Al toxicity in soybean roots

Aluminum is one of the major causes for soil degradation, in particular in acidic soils, where soil minerals release soluble Al that limits the growth of plants. Unfortunately, acidic soils comprise ca. 40% of the world’s arable land and are typically present in the areas that are more favorable for intensive agriculture. Our LEXRF show that the AL accumulation is rather rapid process and Al remains concentrated in cell walls with exposure time.

P. Kopittke et al., Plant Physiology (2015)

The results obtained in this study have revealed that toxic effects of aluminum are already exerted within the first 5-30 min of exposure in specific cells located in a region approximately 5-10 mm behind the root tip. Since traditional techniques are not sensitive to access accumulation of aluminum in these initial stages we used a combination of synchrotron-based low-energy X-ray fluorescence spectromicroscopy (LEXRF) at the TwinMic beamline (Elettra Sincrotrone Trieste) and high-resolution secondary ion mass spectroscopy (NanoSIMS) to examine the spatial distribution of Al on a cellular and subcellular level. This integrated approach allowed us to identify the sequence of processes whereby Al reduces the growth of roots in rather short term. The obtained results demonstrate that the majority of Al starts to accumulate within the walls of cells in the outer root tissues (as shown in Figure 1) and this preferential storage in the walls of the outer tissues continues even after exposures of 24 h (Figure 2). This observation is particularly important since the cells located in the region 5-10 mm behind the root tip are the ones responsible for the root growth via walls loosening.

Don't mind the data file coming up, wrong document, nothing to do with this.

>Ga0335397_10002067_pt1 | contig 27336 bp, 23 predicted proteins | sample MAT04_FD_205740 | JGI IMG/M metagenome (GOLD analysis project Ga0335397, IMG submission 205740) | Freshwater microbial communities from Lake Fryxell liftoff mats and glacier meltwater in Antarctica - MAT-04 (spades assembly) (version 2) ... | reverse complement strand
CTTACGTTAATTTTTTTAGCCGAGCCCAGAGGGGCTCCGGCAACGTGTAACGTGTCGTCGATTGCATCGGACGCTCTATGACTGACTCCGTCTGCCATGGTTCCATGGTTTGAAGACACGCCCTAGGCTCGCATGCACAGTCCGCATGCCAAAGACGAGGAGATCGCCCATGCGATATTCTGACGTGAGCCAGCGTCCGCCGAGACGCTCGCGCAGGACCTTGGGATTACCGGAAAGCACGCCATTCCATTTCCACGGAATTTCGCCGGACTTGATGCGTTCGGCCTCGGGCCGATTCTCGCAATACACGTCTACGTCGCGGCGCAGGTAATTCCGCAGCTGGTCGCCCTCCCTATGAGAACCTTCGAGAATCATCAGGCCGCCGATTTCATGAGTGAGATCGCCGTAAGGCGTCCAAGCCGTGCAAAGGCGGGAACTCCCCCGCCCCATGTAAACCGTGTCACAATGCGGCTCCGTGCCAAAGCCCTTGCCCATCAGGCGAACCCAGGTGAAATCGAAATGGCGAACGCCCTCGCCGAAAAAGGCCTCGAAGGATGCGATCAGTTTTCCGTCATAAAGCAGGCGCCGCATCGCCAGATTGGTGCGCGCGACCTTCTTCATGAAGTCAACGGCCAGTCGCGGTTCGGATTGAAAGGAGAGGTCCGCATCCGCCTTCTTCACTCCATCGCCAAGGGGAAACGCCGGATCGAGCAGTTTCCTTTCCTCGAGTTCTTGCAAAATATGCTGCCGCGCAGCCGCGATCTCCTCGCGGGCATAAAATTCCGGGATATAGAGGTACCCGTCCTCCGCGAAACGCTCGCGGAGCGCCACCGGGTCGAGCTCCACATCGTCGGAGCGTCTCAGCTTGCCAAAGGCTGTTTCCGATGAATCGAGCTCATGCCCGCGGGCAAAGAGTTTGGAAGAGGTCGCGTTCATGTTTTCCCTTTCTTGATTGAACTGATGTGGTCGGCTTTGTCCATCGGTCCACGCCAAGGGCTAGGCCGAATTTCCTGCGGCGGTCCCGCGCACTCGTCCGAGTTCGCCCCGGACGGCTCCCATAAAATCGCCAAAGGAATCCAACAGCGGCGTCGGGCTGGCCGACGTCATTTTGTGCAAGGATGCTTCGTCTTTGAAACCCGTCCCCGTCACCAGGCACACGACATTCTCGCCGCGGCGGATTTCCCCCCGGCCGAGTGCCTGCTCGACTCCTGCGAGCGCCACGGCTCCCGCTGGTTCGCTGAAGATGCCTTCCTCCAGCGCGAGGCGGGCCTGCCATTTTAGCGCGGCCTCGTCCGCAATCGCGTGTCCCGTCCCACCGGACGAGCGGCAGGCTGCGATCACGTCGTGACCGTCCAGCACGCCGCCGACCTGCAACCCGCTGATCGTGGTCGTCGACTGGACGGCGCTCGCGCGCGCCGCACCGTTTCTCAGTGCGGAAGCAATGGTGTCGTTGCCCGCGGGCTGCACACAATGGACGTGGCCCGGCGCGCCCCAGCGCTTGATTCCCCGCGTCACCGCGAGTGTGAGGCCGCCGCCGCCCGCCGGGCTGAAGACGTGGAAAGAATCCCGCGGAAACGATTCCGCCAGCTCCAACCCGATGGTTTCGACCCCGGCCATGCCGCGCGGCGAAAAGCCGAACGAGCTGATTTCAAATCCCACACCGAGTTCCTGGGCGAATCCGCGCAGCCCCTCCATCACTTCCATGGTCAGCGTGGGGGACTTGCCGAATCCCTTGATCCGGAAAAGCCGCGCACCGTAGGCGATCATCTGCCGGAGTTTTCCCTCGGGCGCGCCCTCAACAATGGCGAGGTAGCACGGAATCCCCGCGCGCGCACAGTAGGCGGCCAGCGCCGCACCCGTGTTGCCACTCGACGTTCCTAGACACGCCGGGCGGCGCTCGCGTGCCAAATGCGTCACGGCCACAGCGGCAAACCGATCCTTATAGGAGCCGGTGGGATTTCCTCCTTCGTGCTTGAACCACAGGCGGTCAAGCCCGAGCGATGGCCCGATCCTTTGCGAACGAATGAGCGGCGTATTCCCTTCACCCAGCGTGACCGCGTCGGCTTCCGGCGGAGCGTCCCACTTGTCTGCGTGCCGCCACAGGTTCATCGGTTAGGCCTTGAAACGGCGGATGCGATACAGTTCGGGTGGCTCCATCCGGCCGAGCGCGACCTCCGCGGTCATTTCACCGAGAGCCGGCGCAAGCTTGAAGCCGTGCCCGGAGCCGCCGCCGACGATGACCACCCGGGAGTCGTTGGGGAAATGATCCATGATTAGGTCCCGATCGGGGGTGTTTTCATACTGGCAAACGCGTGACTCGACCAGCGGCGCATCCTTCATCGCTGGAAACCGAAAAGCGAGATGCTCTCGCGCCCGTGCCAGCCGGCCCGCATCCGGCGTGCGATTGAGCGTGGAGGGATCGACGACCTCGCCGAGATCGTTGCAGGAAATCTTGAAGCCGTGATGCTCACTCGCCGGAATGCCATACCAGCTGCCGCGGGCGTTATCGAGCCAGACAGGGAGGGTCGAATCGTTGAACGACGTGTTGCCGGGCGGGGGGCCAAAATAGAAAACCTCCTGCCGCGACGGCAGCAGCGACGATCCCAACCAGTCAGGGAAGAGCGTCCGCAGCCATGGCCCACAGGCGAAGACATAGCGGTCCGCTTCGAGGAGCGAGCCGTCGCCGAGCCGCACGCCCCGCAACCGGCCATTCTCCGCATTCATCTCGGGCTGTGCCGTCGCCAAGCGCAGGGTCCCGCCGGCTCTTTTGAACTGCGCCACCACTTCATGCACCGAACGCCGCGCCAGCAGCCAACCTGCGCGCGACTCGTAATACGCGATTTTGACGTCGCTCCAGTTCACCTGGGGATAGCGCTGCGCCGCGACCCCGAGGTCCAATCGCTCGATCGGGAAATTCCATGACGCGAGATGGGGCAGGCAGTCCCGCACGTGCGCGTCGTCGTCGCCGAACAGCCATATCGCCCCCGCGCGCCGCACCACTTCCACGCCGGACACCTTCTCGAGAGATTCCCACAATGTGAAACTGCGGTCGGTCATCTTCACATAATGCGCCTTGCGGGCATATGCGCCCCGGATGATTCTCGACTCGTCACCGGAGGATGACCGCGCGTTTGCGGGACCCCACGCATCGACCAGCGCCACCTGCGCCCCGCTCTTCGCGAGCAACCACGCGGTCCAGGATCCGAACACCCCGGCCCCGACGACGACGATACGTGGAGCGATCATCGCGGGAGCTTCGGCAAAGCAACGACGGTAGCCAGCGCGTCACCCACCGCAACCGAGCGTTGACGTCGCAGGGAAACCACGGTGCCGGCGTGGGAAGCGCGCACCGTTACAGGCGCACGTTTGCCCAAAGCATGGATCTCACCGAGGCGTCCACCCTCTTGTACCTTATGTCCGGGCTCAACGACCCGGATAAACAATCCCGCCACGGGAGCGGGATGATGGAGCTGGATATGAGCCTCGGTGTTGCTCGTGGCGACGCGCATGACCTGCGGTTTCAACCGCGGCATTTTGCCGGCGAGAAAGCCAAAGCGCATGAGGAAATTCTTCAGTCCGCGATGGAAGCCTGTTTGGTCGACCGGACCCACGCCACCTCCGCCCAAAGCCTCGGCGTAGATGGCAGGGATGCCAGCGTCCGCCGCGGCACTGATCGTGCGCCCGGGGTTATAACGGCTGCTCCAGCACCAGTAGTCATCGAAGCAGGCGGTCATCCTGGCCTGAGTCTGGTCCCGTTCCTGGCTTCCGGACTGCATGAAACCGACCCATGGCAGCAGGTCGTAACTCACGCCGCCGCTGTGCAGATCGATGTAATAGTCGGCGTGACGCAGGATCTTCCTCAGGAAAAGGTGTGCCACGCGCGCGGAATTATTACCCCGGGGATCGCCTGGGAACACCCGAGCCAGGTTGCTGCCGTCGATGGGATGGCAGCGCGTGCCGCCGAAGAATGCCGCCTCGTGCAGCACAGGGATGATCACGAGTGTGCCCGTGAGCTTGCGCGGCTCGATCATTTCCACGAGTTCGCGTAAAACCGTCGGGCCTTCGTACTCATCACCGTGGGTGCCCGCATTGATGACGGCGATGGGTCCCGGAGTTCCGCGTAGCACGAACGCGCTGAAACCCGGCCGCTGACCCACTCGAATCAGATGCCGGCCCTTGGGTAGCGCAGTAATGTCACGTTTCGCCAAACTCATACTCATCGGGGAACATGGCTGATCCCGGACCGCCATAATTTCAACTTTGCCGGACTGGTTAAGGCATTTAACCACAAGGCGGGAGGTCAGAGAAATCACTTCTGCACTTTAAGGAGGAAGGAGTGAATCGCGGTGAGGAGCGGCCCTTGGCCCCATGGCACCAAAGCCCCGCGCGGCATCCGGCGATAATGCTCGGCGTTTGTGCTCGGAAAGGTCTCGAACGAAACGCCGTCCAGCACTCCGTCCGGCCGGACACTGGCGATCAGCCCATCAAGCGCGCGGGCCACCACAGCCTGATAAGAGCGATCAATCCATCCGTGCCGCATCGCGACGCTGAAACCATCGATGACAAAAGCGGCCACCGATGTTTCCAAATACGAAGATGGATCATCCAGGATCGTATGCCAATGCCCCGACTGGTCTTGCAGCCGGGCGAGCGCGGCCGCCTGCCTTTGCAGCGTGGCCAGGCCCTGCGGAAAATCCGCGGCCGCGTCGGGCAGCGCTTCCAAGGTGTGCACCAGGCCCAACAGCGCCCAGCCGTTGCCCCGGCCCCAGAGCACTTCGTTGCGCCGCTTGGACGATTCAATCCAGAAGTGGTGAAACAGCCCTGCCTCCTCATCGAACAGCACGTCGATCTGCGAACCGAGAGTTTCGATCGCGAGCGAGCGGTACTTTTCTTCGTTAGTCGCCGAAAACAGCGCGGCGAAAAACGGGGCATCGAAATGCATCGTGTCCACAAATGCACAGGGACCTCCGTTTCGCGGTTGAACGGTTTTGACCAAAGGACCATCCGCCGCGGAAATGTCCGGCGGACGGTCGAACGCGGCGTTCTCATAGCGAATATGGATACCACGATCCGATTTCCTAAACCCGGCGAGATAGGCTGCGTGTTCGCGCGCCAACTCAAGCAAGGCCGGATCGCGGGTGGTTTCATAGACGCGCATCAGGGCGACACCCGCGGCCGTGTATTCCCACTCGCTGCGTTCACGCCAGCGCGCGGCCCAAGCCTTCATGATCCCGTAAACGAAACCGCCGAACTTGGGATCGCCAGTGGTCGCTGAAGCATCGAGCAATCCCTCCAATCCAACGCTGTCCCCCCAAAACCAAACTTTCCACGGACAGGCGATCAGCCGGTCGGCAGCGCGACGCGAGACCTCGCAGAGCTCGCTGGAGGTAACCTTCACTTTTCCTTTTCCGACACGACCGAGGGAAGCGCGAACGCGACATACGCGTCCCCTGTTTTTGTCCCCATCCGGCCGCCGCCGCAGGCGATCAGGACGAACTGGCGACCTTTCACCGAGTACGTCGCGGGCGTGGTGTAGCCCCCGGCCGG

Our findings clearly show that the accumulation of Al is rather rapid process and Al remains concentrated in the cell walls with exposure time. The binding of Al to the cell walls exerts toxic effects, leading to inhibition of cell elongation and growth. The results clearly indicate that for overcoming the deleterious effects of Al it is important to focus on traits related to cell wall composition as well as traits involved in wall loosening. 

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Identification of the primary lesion of toxic aluminum (Al) in plant roots
Peter M. Kopittke, Katie L. Moore, Enzo Lombi, Alessandra Gianoncelli, Brett J. Ferguson, F. Pax C. Blamey, Neal W. Menzies, Timothy M. Nicholson, Brigid A. McKenna, Peng Wang, Peter M. Gresshoff, George Kourousias, Richard I. Webb, Kathryn Green, Alina Tollenaere Plant Physiology  (2015)

doi: 10.1104/pp.114.253229.

Ultima modifica il Martedì, 22 Dicembre 2015 15:24